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Mutiny in the holodeck


Mutiny in the holodeck  

22 members have voted

  1. 1. A group of holodeck characters is requesting absolute rights over the holodeck. Will you listen to their demands?

    • Consider the possibility they have become self aware and treat this as a first contact situation.
    • Give them the rights over the holodeck, and change the holodeck regulations to accomodate them.
    • Try to negotiate the return to regular functioning.
    • Turn off the holodeck and purge the system, deleting all these characters.
    • Other (let us know!)

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You are the captain of a starship and, while walking through the corridors, you hear a ruckus coming from the holodeck. As you apporoach, you find a couple of engineers trying to reason with a mob, varied in all shapes, species, genders, clothes and ages. And very angry.

After trying to understand what was going on, you finally get an odd explanation. Apparently, these holodeck characters, even though they are not supposedly self-aware, are requesting rights to control the holodeck, who appears or disappears and what their environment is.

The engineers look at you for what to do. The characters have taken control of the holodeck, but it could be forcibly deactivated from the outside. But, of course, there was a matter of rights. Did these characters have rights? Should they be listened to? That  is your decision to make!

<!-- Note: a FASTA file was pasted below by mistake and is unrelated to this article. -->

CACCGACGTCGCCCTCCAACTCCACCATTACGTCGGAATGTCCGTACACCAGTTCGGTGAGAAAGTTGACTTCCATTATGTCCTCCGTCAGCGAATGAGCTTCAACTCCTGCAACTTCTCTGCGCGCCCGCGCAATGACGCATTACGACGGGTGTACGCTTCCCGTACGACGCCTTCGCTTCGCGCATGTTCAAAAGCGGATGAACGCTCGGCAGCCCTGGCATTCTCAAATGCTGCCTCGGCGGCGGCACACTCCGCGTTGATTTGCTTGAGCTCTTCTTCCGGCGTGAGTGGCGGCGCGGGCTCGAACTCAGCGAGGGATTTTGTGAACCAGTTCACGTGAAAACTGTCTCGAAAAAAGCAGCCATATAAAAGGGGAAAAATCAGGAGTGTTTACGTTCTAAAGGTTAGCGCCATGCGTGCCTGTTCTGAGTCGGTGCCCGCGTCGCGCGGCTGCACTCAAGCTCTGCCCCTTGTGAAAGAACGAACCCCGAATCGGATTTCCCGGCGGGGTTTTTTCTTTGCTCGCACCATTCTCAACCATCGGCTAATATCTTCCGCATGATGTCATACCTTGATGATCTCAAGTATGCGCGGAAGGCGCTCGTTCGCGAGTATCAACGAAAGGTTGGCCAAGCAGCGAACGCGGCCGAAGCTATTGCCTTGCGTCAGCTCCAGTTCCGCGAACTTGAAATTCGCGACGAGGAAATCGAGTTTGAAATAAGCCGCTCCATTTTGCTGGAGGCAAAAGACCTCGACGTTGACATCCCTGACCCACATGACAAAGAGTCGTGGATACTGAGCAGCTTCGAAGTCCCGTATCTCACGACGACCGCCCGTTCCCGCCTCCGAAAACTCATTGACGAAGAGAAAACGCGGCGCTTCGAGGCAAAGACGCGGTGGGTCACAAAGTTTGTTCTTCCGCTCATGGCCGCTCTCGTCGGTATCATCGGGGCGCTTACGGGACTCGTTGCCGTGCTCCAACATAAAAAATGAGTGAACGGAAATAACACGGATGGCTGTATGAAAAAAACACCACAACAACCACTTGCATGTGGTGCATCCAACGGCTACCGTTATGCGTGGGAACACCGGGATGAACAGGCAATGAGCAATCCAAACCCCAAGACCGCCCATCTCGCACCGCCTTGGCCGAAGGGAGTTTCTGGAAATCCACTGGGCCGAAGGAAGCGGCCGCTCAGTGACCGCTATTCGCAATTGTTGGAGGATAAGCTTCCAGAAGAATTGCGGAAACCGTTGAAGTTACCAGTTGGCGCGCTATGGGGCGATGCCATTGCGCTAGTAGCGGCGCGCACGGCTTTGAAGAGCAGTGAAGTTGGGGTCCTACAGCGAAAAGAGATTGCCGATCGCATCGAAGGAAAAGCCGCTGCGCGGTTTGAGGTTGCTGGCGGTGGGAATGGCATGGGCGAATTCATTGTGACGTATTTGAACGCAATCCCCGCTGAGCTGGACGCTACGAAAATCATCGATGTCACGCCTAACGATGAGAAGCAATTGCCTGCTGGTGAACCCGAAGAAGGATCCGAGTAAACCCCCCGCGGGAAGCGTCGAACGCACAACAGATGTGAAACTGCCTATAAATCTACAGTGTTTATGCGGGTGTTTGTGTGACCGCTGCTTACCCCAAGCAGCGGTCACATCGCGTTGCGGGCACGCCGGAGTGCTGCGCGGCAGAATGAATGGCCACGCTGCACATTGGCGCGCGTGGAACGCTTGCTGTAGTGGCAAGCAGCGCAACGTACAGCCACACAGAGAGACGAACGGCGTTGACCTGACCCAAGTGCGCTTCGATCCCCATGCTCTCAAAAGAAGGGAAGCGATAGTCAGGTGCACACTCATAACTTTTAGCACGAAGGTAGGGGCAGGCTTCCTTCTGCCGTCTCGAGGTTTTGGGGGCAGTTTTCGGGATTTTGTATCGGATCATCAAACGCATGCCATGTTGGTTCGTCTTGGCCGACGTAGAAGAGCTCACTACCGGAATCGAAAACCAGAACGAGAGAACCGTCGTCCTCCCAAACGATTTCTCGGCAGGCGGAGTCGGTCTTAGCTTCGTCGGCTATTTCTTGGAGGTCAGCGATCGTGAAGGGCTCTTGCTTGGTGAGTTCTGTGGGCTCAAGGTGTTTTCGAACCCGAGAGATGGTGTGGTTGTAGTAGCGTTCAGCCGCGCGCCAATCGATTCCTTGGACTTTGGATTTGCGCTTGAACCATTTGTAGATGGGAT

What will you do?

This is a new question from our category Morals of Trek, where you are in the shoes of a Starfleet Captain facing a dilemma any of our favorite characters could have faced in Star Trek. If your crew has faced any such dilemmas and you want to see it featured in a Poll of the Week, let us know!

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 Given that these holodeck characters have already demonstrated that they are aware of their nature as holograms and that they do not possess control of their environment, they clearly possess some degree of self-awareness that can't be ignored. Depending on how many holodecks are available I would either give them the holodeck they currently inhabit or create another holographic environment using holoemitters in another room, a cargo bay for example. I would however tell my engineers to isolate the computer systems of whichever holodeck they inhabit from the rest of the ship for the time being. I wouldn't want them to have access to the ship's systems until learning more about where they came from and what their nature is. Furthermore, it seems that given their demands for control these newly sentient holograms might appreciate their holodeck being given a degree of autonomy and independence from the main computer. Until establishing their origin and working on a more permanent living arrangement, this would be my holding pattern to prevent a conflict.

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I believe the Picard/Barcley solution was to stick them in a self sustaining computer simulation, independent of the holodeck. That seems more humane than simply deleting them, so I'd probably aim for a similar solution. I'd probably also order the holodeck to be reprogrammed to further limit the intelligence of its characters to avoid a similar problem in the future. 

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